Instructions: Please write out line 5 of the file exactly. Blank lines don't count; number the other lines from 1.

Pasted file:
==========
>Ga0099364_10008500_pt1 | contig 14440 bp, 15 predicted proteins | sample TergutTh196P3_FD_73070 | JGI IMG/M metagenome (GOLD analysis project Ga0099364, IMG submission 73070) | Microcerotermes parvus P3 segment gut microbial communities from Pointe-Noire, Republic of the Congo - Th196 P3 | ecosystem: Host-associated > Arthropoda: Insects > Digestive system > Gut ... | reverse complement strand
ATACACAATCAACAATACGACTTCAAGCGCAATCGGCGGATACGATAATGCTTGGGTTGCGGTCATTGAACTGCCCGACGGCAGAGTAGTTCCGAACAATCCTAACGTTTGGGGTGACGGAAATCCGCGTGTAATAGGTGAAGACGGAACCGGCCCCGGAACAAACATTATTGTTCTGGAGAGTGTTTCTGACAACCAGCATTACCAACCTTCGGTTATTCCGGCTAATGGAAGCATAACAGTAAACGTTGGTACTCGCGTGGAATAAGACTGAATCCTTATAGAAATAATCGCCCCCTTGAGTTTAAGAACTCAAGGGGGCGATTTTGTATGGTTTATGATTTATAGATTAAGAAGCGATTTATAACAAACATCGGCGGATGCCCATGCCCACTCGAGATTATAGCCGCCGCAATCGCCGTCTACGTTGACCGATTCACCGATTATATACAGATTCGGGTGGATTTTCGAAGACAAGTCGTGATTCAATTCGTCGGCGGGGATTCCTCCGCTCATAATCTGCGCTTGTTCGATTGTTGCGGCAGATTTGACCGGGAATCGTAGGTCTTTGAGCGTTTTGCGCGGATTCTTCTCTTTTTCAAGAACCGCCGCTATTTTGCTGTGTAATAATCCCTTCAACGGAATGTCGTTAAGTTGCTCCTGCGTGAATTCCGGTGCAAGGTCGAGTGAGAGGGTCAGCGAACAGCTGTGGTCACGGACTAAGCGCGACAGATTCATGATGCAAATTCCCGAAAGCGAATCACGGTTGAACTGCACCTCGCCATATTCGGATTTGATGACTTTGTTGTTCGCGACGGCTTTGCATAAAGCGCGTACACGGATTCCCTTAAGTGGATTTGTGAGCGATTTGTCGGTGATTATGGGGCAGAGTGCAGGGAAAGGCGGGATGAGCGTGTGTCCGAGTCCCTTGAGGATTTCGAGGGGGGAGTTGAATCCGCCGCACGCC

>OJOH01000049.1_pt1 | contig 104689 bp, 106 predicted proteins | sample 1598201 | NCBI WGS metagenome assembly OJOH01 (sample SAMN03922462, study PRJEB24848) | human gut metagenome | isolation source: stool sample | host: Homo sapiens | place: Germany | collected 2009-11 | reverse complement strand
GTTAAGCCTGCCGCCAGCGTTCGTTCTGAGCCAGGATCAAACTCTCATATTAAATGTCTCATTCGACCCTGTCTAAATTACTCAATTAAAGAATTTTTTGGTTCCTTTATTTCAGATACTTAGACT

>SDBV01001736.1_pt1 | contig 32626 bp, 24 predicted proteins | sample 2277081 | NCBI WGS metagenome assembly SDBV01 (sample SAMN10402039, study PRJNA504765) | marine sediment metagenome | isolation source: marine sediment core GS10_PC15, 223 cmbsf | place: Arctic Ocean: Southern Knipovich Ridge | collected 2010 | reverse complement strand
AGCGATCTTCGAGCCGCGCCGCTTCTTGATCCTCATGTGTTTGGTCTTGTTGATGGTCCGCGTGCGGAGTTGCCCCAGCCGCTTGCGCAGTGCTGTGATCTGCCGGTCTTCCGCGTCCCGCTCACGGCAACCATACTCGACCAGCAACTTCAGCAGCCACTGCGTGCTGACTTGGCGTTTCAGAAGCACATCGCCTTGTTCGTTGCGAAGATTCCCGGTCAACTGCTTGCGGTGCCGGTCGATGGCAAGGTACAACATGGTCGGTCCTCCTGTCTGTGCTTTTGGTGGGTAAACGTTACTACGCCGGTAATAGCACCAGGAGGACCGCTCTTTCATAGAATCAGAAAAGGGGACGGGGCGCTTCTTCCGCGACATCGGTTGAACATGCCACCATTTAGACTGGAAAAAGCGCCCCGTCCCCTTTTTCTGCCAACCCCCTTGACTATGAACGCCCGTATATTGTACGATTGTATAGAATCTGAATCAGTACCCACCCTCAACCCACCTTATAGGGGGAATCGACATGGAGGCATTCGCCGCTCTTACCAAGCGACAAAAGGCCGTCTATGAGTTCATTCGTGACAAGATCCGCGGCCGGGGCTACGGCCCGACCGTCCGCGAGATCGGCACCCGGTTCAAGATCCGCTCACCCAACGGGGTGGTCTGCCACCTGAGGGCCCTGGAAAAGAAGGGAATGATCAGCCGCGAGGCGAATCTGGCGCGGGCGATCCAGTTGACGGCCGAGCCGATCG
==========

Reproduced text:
>SDBV01001736.1_pt1 | contig 32626 bp, 24 predicted proteins | sample 2277081 | NCBI WGS metagenome assembly SDBV01 (sample SAMN10402039, study PRJNA504765) | marine sediment metagenome | isolation source: marine sediment core GS10_PC15, 223 cmbsf | place: Arctic Ocean: Southern Knipovich Ridge | collected 2010 | reverse complement strand